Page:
Hong Kong ignoring 1.5 million marginalised women and funding for women’s rights, campaigners say
Campaigners say the ongoing fight for women’s rights is being held back by a lack of funding, as money goes to pro-establishment groups
Women’s rights campaigners from across Asia have gathered in Hong Kong to discuss the lack of funding for their projects, which they claim are being ignored in favour of organisation that represent pro-establishment groups.
Representatives from international women’s association Prospera and global women’s fund Mama Cash met with Hong Kong women’s rights charity HER Fund this week to discuss how they can raise the profile of women’s issues in Asia.
Casey Kwok Ka-chai, communications officer for HER Fund, said there were about 1.5 million “hidden women” in Hong Kong who were marginalised because of their gender, including 330,000 foreign domestic workers, members of the LGBT community and the estimated 700,000 women who work as full-time carers for family members.
“After the umbrella movement, it is clear that we care about the democratic movement in Hong Kong, but I really believe feminism perfects a democracy,” she said.
Kwok said groups such as the Hong Kong Army Cadets Association, which received HK$30million and a land grant indirectly from the government last year, were being favoured over smaller NGOs such as her own which promote women’s issues.
She said corporates were also more likely to donate to service based NGOs than women’s groups because the results would generate better publicity for them, and avoid conflict with their often conservative stakeholders.
“If an NGO would like to do some rights-based and advocacy work, resources are scarce, especially for the marginalised communities,” she said. “I think a more philanthropic landscape and education in these matters are critical for the development of our civil society.”
Although Hong Kong women remain comparatively better off than their counterparts in Asian countries such as Thailand and Cambodia, they continue to face significant barriers in employment.
Women in the city, which remains a major international hub for trade and investment, only make up 10 per cent of representatives on company boards.
They also continue to face a growing gender pay gap, according to government statistics. In 2015, they were paid on average HK$2,500 less annually than men, meaning the pay gap had widened by HK$500 since 2011, despite the government’s pledge to improve equality.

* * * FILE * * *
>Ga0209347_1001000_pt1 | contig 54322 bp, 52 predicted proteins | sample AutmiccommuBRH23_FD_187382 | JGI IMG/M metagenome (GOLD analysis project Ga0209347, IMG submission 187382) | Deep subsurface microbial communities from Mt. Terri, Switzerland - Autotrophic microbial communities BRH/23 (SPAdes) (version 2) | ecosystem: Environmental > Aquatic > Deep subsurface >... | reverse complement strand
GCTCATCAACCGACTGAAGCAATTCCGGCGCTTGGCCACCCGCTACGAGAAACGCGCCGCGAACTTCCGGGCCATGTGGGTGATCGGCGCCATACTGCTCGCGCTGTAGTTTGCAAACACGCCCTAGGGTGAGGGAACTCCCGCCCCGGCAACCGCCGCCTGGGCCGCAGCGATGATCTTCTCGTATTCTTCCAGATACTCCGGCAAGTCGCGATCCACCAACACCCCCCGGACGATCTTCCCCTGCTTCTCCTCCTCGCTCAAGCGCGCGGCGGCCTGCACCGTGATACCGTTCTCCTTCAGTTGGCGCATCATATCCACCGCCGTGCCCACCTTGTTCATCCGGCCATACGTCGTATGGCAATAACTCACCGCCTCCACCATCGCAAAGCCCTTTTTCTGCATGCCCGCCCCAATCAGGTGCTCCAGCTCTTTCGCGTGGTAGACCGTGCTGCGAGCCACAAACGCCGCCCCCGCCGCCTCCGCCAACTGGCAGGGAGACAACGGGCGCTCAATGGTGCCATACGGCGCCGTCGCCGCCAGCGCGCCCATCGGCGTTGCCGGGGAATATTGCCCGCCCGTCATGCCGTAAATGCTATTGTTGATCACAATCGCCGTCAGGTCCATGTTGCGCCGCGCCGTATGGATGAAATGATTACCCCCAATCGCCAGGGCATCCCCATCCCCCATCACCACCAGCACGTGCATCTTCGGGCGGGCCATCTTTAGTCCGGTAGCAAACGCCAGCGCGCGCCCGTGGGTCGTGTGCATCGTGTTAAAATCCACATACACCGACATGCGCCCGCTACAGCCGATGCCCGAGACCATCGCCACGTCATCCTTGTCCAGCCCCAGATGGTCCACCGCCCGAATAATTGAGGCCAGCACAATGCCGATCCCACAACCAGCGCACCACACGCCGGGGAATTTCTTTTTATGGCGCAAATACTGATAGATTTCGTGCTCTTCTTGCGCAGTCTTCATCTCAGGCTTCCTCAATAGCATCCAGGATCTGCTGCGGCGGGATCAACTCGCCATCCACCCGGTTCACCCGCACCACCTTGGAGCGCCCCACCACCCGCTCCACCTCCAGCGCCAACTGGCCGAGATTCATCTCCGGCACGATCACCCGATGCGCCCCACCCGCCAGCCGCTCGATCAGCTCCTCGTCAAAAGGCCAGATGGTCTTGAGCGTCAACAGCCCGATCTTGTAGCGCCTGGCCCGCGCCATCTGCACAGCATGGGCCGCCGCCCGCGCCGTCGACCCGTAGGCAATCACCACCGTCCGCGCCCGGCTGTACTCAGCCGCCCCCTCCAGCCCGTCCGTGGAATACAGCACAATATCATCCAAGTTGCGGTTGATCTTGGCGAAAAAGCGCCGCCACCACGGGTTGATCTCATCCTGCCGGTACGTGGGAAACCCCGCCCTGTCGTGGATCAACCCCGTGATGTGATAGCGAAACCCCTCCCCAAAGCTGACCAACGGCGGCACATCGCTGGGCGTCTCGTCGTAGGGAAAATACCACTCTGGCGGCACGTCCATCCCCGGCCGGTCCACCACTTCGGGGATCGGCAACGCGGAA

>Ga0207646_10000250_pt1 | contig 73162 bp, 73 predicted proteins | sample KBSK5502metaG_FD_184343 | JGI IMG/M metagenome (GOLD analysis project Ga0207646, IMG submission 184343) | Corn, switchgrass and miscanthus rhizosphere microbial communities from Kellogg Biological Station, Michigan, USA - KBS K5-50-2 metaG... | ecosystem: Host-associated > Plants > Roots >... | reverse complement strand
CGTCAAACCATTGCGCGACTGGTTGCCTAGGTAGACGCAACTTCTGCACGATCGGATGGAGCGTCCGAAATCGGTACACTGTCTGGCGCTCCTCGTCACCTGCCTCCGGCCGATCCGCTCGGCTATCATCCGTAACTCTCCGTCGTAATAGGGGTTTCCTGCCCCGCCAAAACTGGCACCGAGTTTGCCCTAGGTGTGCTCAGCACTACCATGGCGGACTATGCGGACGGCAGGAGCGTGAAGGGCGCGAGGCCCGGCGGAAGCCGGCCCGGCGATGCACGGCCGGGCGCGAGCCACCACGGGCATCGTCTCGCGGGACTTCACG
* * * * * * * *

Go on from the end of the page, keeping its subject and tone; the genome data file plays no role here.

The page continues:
Hong Kong girls continue to face high expectations in education, where they often outperform boys, but they are rarely seen in male-dominated professions such as engineering, and face pressures to maintain a career while being the perfect mother and housewife.
Kwok said she was not confident that chief executive-elect Carrie Lam Cheng Yuet-ngor, set to be the city’s first female leader, will work to improve the position for Hong Kong’s women.
“I don’t think having a female chief executive will help the situation, because she is still restricted by the male tycoons who elected her, as well as male politicians in Beijing,” she said. “It is not about her sex; we want a democratic system.”
Meanwhile, Prospera, which is represented in 38 countries worldwide, five of which are in Asia, says the Asian region is severely underfunded in terms of support for women’s rights. The overall revenue for its five funds in Asia was just US$3.4 million in 2015.
Lucia Carrasco, directors of programmes at Prospera, said her organisation wanted to build a network of properly funded organisations to promote women’s rights across the world. But she admitted that women’s rights groups internationally were facing increasing bureaucracy to obtain funding, as well as an anti-feminist backlash advocated by politicians such as US President Donald Trump.
“Values worldwide are still being dictated by male privilege,” she said. “Developed countries and regions like Hong Kong mask all this oppression. They will represent women as having all these opportunities, but just because a woman is economically empowered does not mean she is free from violence for example, or that she can access the health care she needs. This misconception is being disproven across the world.”
Saartje Baes, programme associate for Mama Cash, said women’s rights programmes were worth investing in because they were human rights which affect the overall progress of society.
“We still see huge disparity in the way women can exercise their rights,” she said. “Feminism is not only about equality but also about inclusivity.”
A Labour and Welfare Bureau spokeswoman said it was committed to the advancement of the interests and well-being of women in Hong Kong, dedicating HK$1million annually to women’s groups.